We ask you: What would you do in the case of athletes who took a firm stance in opposition to the usage of performance enhancing substances?
Would you praise those athletes for adding their voices to those of the others who understand the scourge that drugs bring to competitions where somecompetitors have taken the cheaters’ route to glory?
Not if you were FINA.
Rather, you would hastily add codicils to your code of conduct that would vilify those speaking out, such as FINA did in the attempt to stifle silent protests, such as those of Aussie swimmer Mack Horton and Brit Duncan Scott at the World Championships in South Korea.
The two men’s crime?
Refusing to stand on the podium after finishing behind Chinese “star” Sun Yang after losing to Yang in in 200 and 400-metre races.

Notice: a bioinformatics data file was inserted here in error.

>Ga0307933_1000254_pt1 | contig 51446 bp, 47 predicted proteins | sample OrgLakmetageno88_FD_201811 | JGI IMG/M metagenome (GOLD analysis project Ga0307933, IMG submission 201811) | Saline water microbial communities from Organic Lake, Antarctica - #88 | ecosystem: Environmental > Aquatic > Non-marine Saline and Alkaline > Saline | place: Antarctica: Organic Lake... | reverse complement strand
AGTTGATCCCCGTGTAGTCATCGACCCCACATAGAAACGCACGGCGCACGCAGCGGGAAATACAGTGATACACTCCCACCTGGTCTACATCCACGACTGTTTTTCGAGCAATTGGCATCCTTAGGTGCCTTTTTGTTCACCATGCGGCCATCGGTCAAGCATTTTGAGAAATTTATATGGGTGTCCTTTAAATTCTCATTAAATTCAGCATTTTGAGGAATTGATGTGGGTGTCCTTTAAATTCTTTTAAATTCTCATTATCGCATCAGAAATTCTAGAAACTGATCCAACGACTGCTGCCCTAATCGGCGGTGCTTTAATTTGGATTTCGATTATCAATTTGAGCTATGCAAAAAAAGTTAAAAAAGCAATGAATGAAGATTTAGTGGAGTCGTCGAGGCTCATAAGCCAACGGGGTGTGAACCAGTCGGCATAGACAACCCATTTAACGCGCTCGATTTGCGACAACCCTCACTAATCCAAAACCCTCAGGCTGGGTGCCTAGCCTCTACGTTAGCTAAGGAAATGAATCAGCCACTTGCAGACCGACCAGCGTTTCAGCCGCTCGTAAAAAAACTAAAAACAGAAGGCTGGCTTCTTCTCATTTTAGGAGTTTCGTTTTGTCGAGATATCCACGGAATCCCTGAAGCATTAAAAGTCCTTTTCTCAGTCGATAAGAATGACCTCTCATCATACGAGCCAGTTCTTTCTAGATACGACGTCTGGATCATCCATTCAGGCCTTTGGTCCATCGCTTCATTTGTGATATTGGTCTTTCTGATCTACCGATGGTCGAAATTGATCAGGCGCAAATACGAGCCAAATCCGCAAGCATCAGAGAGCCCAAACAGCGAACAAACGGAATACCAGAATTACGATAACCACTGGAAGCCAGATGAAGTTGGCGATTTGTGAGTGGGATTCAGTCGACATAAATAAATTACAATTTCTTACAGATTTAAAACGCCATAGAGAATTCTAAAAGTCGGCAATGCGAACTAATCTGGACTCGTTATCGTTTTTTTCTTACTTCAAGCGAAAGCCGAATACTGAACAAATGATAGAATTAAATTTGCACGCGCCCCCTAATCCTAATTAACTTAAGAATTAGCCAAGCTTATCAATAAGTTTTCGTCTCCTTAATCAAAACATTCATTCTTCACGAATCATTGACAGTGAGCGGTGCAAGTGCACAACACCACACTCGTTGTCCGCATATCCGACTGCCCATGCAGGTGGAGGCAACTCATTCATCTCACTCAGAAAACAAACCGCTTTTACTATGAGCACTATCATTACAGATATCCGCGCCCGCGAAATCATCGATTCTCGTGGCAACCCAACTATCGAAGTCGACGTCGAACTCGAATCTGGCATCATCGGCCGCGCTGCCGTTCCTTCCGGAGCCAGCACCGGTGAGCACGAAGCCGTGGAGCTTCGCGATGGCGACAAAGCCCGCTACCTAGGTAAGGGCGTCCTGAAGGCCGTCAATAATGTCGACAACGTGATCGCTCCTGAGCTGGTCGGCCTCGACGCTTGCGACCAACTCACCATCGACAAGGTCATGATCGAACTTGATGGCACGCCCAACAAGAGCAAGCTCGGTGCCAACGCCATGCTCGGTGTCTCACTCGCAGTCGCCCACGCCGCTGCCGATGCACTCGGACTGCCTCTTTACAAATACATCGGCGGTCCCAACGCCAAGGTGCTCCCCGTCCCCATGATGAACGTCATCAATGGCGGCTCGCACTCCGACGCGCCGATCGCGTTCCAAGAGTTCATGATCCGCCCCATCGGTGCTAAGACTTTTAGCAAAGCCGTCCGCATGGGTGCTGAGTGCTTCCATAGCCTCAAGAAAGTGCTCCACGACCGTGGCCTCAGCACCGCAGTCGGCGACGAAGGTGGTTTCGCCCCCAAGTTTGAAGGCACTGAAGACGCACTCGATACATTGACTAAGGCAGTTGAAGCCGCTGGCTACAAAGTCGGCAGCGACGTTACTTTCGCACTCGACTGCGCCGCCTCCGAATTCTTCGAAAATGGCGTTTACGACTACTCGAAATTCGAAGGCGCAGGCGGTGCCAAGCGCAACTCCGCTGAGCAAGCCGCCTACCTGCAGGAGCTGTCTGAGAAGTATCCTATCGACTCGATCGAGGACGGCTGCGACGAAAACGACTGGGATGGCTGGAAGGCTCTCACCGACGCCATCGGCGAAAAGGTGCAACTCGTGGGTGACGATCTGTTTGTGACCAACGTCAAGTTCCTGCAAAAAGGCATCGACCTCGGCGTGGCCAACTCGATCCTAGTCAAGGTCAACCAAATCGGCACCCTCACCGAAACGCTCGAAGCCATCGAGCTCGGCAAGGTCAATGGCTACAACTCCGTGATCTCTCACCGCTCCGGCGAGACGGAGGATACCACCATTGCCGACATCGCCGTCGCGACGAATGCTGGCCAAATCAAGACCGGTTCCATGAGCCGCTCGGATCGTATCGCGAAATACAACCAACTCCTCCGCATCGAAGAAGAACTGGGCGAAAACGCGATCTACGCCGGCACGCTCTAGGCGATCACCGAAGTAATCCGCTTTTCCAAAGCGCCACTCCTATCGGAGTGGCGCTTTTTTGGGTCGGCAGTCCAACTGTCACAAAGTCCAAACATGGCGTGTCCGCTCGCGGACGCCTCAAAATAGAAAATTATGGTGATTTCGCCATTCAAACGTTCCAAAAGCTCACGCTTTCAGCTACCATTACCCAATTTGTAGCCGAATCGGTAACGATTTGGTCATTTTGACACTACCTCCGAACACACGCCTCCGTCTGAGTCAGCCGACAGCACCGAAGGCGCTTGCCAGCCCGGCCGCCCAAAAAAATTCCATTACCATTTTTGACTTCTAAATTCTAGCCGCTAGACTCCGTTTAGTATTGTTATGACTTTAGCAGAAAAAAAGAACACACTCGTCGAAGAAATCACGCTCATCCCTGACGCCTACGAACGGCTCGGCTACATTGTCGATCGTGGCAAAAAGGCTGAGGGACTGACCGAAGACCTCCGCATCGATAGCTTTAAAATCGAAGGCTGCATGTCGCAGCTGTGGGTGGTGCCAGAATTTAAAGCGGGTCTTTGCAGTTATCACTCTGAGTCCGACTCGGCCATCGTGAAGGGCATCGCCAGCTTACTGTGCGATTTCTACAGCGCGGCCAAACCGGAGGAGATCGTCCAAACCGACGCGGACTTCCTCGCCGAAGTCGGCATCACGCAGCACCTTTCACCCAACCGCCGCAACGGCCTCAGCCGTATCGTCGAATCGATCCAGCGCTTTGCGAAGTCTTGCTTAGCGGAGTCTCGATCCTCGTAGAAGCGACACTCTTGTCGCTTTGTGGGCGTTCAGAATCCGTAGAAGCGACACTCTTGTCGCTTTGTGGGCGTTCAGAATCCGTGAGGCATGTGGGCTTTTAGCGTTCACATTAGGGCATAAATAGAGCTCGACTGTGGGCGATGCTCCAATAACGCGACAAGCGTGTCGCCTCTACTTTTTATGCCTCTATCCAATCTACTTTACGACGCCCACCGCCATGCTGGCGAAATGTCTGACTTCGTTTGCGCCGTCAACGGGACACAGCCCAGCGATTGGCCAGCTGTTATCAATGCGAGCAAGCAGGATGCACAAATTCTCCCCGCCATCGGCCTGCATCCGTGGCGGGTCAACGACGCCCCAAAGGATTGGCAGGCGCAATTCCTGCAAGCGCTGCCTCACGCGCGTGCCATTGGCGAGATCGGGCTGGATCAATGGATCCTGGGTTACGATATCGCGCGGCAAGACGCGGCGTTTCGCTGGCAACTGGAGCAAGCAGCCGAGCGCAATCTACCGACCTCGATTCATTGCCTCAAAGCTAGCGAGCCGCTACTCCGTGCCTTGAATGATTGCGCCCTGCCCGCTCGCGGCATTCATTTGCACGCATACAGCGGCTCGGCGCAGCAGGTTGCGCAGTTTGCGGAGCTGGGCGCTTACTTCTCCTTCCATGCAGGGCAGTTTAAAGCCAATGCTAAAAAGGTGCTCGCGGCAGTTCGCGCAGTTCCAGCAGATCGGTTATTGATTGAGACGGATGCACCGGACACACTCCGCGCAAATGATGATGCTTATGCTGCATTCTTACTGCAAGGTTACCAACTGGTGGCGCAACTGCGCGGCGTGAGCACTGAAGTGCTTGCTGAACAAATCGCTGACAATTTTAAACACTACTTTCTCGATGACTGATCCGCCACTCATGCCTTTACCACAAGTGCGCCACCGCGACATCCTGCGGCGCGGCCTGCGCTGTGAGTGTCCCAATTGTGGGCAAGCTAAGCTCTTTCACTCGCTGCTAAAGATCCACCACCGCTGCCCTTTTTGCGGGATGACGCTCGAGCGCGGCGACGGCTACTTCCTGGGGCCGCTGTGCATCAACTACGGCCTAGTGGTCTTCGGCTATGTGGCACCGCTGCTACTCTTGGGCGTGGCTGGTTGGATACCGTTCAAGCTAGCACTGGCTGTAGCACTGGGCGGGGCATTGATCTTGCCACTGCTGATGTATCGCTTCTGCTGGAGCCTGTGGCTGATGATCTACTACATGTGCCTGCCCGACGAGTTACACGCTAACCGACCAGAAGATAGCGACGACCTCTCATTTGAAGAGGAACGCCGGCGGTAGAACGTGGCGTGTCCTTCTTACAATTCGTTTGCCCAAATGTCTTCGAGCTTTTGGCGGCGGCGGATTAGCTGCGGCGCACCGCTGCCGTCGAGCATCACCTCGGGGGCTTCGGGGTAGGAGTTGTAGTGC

Yang was allowed to compete in the competition following reports that he smashed a vial of blood that testers took from him.
The egregious flaunting of the rules by Kang pointed out a key fact regarding international sports.
If you are from minnow countries, even the larger species of minnows represented by Australia and England, do not mess with China.
Never let us forget that sports are a business. Those who generate the most revenue operate under a different set of rules and FINA is right up there with FIFA and the Olympic Committee when it comes time to subjectively enforce their rules.
Retired swimmer Michael Phelps, along with other comments, suggested that Horton and Scott might have hurt their own performances in the pool by wasting too much energy on Yang, but FINA obviously does not intend to clean up its act until the results of permitting drug cheaters to compete has a negative impact on the profit and loss figures.